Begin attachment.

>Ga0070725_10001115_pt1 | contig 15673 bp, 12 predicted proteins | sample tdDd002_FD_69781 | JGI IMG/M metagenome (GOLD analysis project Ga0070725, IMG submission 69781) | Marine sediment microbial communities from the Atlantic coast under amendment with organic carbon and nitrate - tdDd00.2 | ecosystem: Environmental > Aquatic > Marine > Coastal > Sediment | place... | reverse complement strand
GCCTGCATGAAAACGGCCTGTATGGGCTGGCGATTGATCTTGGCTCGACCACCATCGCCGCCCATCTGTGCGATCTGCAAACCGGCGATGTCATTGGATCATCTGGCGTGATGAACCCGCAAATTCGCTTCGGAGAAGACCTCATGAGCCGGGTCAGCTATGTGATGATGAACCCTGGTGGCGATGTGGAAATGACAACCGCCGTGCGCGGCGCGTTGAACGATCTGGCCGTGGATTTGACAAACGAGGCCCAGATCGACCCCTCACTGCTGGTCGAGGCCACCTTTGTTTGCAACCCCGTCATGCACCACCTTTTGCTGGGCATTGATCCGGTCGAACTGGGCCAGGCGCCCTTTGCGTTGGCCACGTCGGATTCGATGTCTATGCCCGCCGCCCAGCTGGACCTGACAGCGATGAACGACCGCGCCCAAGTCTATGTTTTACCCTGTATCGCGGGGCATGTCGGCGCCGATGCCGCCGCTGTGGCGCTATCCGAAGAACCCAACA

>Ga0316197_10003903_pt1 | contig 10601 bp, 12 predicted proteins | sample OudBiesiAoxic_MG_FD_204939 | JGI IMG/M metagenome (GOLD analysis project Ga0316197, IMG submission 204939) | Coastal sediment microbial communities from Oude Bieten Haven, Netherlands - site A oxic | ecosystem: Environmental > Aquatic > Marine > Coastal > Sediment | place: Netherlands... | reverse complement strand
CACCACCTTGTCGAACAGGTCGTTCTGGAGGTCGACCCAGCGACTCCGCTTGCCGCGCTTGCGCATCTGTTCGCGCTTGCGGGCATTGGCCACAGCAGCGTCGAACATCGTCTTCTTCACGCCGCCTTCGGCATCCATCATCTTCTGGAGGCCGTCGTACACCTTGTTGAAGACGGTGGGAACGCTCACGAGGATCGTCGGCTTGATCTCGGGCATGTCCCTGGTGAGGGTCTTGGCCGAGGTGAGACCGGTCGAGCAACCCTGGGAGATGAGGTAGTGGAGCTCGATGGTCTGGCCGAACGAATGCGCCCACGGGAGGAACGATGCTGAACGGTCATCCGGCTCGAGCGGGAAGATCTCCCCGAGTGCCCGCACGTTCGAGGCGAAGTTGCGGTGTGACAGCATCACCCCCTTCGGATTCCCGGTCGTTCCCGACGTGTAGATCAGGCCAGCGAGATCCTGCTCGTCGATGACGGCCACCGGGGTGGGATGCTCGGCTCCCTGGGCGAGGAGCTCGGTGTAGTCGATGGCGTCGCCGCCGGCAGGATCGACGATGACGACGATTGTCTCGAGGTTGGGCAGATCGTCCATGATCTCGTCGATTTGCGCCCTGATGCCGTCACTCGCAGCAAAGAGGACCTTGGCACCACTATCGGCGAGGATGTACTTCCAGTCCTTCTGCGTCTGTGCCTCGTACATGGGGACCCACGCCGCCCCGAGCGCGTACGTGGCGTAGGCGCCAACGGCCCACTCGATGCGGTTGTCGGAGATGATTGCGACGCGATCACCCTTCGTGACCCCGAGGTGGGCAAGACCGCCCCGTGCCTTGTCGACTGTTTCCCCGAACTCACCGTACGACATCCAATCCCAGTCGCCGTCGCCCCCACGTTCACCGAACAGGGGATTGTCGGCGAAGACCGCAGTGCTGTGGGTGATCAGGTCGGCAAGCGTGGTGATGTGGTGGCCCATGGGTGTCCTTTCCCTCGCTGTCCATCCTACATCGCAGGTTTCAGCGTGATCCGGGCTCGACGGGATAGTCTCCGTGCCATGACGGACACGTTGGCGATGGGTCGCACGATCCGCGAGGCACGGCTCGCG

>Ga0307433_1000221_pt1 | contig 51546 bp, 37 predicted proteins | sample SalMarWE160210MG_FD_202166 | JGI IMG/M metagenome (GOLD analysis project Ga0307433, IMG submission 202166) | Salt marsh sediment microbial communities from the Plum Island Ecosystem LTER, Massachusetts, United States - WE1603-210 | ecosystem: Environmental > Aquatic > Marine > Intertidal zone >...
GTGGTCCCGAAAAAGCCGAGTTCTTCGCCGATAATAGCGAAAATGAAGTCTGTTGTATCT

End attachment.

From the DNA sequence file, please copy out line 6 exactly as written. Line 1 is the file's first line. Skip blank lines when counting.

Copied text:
GTGGTCCCGAAAAAGCCGAGTTCTTCGCCGATAATAGCGAAAATGAAGTCTGTTGTATCT